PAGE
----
Merkel: Israeli construction undermines 'two-state solution'

German Chancellor meets Abbas, expresses concern about Israel's building in Judea and Samaria.

Elad Benari, Canada,

Merkel and Abbas
Merkel and Abbas
Reuters

German Chancellor Angela Merkel on Friday said she was concerned about Israel's building in Judea and Samaria, claiming the construction was undermining progress toward a “two-state solution”.

"As before, I see no reasonable alternative to the goal of a two-state solution," Merkel told reporters before holding talks with Palestinian Authority (PA) chairman Mahmoud Abbas in Berlin, according to the Reuters news agency.

"Both the Israeli and the Palestinian people have the right to live in peace and security and none of the other options can deliver that credibly," she said.

The German chancellor claimed Israeli construction in Judea and Samaria posed "an impediment to the resolution of the conflict".

"I am very concerned about developments in the West Bank, which are leading to an erosion of the basis for a two-state solution," she added, according to Reuters.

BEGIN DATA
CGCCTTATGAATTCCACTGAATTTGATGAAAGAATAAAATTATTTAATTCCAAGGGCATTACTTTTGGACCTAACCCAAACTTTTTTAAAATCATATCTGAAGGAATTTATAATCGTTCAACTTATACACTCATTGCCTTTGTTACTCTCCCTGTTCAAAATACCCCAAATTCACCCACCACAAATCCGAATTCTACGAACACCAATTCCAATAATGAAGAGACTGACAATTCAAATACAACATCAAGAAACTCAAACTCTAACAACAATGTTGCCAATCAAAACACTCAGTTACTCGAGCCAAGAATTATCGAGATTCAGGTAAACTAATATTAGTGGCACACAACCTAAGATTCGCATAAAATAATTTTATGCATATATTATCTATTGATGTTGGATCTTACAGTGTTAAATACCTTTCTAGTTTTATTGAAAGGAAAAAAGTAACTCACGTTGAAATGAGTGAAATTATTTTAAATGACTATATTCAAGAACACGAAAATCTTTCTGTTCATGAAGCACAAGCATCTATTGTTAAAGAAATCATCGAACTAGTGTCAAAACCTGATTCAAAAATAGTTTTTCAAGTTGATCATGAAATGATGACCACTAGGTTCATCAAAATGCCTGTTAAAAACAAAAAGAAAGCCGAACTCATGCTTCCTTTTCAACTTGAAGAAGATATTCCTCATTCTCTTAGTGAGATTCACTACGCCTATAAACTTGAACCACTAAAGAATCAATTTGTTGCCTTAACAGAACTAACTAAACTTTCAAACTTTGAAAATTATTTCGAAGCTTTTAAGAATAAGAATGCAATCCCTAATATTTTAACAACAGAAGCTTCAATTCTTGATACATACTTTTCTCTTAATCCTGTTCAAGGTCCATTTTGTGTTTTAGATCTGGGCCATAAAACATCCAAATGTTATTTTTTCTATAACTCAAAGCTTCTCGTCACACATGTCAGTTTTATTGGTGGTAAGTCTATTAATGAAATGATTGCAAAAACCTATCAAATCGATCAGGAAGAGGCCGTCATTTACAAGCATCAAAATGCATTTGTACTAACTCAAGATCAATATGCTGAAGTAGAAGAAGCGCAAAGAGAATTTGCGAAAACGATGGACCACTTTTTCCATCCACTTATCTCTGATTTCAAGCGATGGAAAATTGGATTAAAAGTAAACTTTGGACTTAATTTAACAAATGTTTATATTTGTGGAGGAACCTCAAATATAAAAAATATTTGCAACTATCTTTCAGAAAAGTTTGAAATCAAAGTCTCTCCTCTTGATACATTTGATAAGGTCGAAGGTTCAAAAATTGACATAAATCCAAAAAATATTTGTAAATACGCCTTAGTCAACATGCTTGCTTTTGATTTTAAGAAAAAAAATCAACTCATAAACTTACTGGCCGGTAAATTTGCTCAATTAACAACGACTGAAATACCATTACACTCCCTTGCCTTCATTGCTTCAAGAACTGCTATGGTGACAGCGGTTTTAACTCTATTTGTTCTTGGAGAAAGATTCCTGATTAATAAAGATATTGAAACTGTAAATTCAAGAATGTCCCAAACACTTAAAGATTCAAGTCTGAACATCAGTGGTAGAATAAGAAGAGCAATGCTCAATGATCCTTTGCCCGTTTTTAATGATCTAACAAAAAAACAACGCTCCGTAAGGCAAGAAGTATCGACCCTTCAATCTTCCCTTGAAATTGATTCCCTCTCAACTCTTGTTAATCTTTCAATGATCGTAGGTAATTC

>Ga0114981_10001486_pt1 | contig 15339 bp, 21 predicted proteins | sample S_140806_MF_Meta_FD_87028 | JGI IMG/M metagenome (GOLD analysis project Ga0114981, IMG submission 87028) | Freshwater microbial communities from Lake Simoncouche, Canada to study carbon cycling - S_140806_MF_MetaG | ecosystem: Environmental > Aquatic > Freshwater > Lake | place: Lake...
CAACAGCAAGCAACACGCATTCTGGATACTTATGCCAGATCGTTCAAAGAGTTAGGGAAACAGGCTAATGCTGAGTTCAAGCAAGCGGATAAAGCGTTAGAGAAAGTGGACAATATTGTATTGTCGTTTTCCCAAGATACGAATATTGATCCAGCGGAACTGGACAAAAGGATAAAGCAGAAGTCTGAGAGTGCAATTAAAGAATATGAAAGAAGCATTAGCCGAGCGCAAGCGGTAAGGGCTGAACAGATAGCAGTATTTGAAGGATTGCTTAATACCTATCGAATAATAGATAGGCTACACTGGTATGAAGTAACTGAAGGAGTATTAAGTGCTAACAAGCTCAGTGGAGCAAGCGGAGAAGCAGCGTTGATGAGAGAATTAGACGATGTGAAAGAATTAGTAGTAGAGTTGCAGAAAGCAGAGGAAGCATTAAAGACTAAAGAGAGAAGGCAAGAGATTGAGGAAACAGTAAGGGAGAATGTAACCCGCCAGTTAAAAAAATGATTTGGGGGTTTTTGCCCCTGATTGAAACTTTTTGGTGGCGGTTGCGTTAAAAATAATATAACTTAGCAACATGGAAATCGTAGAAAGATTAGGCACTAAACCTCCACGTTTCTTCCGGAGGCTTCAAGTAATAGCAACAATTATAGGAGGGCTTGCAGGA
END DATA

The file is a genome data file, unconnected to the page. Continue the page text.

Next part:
While Israel and Germany are considered to be strong allies, there have been tensions in recent years over the peace issue. Merkel has several times insisted that the “two-state solution” is the best way to end the Israel-PA conflict while criticizing Israel over its construction.

At a Government-to-Government meeting in Berlin in December 2012, Merkel and Prime Minister Binyamin Netanyahu “agreed to disagree” over Israeli construction in areas the PA claims for a future state.

Last month, Germany delayed a summit with Israel planned for later this year, in what was reportedly a punitive measure in response to Israel’s passing of the Regulation Law.

Merkel’s comments come as the United States and Israel attempt to reach agreements over Israeli construction in Judea and Samaria.

On Thursday, talks between the sides in Washington ended without agreement.

President Donald Trump has taken a different approach to the Israel-PA conflict than his predecessors, saying he “likes” the two-state solution but would be happy with whatever solution the two parties decide on.

(Arutz Sheva’s North American desk is keeping you updated until the start of Shabbat in New York. The time posted automatically on all Arutz Sheva articles, however, is Israeli time.)




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